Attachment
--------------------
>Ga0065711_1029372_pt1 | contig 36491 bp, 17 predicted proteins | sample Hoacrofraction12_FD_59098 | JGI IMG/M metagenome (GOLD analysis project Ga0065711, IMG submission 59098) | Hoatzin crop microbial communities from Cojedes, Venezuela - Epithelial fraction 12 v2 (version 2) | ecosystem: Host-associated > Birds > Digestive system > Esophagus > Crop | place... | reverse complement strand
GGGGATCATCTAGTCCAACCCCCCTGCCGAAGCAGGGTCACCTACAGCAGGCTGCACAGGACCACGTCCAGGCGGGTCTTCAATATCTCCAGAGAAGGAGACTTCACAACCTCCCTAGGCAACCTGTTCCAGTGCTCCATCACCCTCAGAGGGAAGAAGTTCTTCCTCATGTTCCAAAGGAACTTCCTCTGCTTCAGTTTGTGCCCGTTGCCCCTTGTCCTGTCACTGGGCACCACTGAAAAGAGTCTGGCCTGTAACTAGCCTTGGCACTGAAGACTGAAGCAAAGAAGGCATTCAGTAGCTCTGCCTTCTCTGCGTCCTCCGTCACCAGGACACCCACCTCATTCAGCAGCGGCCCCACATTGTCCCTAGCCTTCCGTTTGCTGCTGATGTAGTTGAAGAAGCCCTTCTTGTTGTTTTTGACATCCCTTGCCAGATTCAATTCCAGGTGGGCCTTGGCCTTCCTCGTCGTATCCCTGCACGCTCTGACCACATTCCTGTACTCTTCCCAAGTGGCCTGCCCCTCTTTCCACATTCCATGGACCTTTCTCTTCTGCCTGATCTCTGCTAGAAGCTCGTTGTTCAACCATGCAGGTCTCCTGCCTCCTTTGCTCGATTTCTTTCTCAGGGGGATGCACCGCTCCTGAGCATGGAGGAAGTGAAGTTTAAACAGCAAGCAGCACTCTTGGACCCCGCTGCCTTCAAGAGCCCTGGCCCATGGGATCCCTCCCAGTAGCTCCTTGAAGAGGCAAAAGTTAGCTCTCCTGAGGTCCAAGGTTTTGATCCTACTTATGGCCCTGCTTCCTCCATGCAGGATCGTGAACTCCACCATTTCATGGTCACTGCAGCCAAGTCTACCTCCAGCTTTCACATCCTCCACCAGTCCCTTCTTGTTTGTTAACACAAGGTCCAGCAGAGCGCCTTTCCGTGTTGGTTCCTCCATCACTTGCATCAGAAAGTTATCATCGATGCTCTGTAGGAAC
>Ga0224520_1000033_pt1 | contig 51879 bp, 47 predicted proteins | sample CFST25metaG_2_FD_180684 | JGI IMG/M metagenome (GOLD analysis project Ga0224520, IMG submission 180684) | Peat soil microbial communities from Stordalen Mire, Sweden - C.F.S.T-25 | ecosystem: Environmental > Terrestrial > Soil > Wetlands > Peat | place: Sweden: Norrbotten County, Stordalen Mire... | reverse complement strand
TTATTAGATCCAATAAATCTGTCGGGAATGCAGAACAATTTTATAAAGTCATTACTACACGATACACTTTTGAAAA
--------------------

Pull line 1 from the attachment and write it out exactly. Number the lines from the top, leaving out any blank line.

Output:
>Ga0065711_1029372_pt1 | contig 36491 bp, 17 predicted proteins | sample Hoacrofraction12_FD_59098 | JGI IMG/M metagenome (GOLD analysis project Ga0065711, IMG submission 59098) | Hoatzin crop microbial communities from Cojedes, Venezuela - Epithelial fraction 12 v2 (version 2) | ecosystem: Host-associated > Birds > Digestive system > Esophagus > Crop | place... | reverse complement strand